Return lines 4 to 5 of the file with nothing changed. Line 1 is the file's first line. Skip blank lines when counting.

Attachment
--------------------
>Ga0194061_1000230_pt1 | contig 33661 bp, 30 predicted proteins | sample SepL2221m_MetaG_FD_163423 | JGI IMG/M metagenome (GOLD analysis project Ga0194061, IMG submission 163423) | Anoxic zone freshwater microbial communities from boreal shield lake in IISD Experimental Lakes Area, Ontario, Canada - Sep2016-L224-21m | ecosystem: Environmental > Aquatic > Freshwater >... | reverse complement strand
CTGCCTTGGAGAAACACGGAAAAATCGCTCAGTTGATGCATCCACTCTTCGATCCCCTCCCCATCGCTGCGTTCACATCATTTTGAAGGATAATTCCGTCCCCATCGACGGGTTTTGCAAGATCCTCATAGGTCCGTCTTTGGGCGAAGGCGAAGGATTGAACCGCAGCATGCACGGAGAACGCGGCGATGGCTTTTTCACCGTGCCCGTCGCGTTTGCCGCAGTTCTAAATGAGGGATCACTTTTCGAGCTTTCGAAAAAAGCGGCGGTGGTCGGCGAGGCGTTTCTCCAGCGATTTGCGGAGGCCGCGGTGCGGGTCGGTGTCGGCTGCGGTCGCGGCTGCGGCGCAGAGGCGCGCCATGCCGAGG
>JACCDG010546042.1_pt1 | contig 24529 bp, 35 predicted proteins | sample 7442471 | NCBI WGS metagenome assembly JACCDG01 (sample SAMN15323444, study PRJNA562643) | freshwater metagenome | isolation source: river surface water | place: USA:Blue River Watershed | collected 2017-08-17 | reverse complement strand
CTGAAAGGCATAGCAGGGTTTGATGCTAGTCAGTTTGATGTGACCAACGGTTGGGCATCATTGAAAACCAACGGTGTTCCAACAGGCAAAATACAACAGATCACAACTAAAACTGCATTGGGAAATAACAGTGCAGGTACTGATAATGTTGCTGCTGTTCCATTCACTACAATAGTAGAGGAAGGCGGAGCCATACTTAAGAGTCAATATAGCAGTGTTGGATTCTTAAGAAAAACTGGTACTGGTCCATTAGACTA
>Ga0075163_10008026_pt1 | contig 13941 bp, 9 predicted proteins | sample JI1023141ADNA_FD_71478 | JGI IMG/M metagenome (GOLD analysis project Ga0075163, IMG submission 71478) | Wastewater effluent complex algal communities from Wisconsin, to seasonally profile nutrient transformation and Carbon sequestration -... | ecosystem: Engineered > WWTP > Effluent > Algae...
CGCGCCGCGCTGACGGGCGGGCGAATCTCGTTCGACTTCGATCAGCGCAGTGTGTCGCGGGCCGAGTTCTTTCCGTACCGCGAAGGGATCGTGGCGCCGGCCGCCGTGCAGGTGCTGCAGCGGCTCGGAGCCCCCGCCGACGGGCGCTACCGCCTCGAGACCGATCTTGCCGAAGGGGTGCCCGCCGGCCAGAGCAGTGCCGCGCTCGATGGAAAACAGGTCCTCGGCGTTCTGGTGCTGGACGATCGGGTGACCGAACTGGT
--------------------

CTGAAAGGCATAGCAGGGTTTGATGCTAGTCAGTTTGATGTGACCAACGGTTGGGCATCATTGAAAACCAACGGTGTTCCAACAGGCAAAATACAACAGATCACAACTAAAACTGCATTGGGAAATAACAGTGCAGGTACTGATAATGTTGCTGCTGTTCCATTCACTACAATAGTAGAGGAAGGCGGAGCCATACTTAAGAGTCAATATAGCAGTGTTGGATTCTTAAGAAAAACTGGTACTGGTCCATTAGACTA
>Ga0075163_10008026_pt1 | contig 13941 bp, 9 predicted proteins | sample JI1023141ADNA_FD_71478 | JGI IMG/M metagenome (GOLD analysis project Ga0075163, IMG submission 71478) | Wastewater effluent complex algal communities from Wisconsin, to seasonally profile nutrient transformation and Carbon sequestration -... | ecosystem: Engineered > WWTP > Effluent > Algae...